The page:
By Howard J. Franco, Jr., Esq. & Eric Brown, Esq. of Collins Collins Muir + Stewart LLP
A sharply divided United States Supreme Court upheld the Patient Protection and Affordable Care Act of 2010. In a 5-4 decision primarily authored by Chief Justice John Roberts, the Court held that the mandate for individuals to secure health care coverage or pay a penalty as part of their income tax obligations was a permissible use of Congressional authority under the taxation clause of the United States Constitution. National Federation of Independent Businesses, et. al. v. Sebelius, Secretary of Health and Human Services, 576 U.S. _____ (2012).
While the hotly contested case drew much public attention, the decisive vote and authorship of the majority opinion of Chief Justice John Roberts will be long remembered. Under intense public scrutiny over the institutional role of the U.S. Supreme Court in recent weeks, Chief Justice Roberts wrote an opinion which contrasted with both his appointment by a Republican President and his clerkship for his predecessor, the late Chief Justice William H. Rehnquist. The role of Chief Justice Roberts in reaching this landmark decision will be debated by legal historians for many years to come.
In the lengthy opinion, Chief Justice Roberts explained that the legislation was not a proper exercise of authority under the Commerce Clause. The Commerce Clause had been the primary argument in favor of the constitutionality of the legislation. Historically, the Commerce Clause has been the most expansive power Congress utilized to base groundbreaking legislation such as the Civil Rights Act of 1964. Instead, the U.S. Supreme Court held that the power of Congress to “lay and collect Taxes” provided the constitutional authority to uphold the mandate. As a tax for all practical purposes, it did not constitute a criminal penalty, but a means to secure funding for the legislation. The Court went on to clarify certain portions of Medicaid and its relationship to the states. Congress cannot reduce funding to the states as part of efforts to promote Medicaid expansion.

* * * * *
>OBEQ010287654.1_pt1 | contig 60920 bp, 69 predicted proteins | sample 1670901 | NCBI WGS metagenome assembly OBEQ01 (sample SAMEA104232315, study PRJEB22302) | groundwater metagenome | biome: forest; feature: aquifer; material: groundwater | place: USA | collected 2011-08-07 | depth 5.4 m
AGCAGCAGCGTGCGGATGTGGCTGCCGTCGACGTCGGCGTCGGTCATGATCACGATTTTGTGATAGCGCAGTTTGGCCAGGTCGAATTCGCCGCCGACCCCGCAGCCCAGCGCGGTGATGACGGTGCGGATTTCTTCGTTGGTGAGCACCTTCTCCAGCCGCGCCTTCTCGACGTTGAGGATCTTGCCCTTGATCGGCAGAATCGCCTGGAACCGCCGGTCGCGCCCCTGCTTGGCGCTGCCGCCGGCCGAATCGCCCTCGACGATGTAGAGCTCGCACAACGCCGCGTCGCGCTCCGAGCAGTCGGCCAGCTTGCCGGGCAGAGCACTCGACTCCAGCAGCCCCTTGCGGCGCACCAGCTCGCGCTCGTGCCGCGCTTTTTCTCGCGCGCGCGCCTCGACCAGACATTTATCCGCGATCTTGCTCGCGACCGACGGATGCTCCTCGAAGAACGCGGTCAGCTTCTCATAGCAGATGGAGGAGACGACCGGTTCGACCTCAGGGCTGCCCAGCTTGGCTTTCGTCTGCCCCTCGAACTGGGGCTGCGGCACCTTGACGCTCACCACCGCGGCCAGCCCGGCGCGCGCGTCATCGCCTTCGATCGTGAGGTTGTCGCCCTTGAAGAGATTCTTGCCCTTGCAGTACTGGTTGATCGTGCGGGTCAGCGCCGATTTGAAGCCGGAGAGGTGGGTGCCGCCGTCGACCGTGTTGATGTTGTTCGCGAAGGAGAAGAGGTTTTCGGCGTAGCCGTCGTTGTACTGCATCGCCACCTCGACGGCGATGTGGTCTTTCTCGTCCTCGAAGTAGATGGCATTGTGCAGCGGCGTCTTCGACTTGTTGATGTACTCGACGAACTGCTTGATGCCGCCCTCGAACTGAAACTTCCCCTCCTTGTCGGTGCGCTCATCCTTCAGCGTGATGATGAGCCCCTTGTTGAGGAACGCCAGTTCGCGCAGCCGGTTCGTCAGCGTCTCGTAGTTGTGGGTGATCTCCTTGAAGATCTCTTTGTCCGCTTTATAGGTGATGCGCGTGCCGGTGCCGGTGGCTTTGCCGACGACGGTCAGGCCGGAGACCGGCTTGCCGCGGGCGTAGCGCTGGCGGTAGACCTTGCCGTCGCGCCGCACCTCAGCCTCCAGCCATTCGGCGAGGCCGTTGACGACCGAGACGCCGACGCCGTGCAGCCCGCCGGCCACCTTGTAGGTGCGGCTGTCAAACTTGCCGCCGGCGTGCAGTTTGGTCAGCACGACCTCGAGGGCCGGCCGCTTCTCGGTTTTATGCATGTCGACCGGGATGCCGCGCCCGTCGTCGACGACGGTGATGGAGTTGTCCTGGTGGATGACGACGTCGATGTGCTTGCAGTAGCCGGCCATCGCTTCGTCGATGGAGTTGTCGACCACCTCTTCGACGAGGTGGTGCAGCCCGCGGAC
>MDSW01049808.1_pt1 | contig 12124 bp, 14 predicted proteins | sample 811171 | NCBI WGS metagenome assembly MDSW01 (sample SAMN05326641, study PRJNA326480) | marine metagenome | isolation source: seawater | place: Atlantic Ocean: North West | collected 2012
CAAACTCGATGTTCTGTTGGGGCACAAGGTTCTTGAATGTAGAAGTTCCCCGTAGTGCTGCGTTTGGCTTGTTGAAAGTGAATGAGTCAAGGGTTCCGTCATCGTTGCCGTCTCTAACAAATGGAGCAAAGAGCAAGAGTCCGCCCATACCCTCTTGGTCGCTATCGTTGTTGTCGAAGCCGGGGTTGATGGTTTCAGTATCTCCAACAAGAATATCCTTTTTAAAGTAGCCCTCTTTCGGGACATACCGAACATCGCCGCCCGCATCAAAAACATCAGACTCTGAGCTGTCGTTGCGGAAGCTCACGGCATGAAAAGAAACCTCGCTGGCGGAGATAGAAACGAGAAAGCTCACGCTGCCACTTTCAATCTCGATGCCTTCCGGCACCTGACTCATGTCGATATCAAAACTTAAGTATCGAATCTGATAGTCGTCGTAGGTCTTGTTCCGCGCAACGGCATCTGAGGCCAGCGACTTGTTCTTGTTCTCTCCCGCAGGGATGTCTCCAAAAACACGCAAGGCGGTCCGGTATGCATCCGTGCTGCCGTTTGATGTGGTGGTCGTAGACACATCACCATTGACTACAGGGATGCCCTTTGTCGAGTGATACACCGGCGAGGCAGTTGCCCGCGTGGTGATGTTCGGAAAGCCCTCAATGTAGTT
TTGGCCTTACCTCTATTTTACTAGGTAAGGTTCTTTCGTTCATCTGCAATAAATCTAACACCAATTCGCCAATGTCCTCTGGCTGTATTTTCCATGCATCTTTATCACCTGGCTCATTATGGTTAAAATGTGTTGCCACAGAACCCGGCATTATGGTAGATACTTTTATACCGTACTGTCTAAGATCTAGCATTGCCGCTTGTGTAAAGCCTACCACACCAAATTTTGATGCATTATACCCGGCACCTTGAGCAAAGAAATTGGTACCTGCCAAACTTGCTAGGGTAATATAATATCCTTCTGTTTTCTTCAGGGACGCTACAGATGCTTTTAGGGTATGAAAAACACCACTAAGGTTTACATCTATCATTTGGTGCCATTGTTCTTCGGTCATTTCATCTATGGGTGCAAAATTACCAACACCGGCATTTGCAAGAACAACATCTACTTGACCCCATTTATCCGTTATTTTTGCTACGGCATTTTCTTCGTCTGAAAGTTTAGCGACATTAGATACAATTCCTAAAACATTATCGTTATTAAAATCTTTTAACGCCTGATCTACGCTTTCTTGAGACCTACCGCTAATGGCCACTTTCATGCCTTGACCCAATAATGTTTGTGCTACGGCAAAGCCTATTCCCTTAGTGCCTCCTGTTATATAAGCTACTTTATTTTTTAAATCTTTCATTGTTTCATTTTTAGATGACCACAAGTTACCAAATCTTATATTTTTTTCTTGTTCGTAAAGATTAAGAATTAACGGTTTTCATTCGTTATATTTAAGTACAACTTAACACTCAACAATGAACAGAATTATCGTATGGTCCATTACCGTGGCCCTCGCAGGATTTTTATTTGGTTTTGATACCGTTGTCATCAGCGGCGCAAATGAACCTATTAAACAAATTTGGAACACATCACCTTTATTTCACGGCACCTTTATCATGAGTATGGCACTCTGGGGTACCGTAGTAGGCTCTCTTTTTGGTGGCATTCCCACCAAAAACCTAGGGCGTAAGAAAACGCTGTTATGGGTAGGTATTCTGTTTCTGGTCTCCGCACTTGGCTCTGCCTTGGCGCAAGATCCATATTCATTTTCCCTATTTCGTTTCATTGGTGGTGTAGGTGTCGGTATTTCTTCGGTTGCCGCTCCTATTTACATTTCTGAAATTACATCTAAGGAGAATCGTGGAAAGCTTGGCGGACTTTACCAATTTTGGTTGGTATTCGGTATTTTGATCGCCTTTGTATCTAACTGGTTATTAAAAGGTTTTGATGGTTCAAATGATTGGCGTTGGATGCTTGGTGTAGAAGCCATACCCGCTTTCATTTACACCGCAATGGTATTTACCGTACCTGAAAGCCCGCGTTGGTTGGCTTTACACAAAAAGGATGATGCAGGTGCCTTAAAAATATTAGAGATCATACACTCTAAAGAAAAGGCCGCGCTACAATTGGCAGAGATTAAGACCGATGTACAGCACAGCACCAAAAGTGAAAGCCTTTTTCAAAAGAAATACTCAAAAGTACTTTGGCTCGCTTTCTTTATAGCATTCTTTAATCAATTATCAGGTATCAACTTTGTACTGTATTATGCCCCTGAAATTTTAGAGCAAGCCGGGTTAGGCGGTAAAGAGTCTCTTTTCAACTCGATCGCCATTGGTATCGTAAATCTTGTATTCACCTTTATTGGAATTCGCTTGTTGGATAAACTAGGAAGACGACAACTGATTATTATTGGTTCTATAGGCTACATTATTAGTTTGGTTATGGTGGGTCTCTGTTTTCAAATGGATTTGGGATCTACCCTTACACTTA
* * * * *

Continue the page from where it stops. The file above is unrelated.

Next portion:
In upholding the law in its other respects, many of the reforms in progress will remain intact. This includes allowing parents to insure their children up to age 26 and elimination of monetary caps on insurance. The Patient Protection and Affordable Care Act of 2010 is now the law of the land. The individual mandate goes into effect in 2014.
Nothing contained within this article should be considered the rendering of legal advice. Anyone who reads this article should always consult with an attorney before acting on anything contained in this or any other article on legal matters, as facts and circumstances will vary from case to case.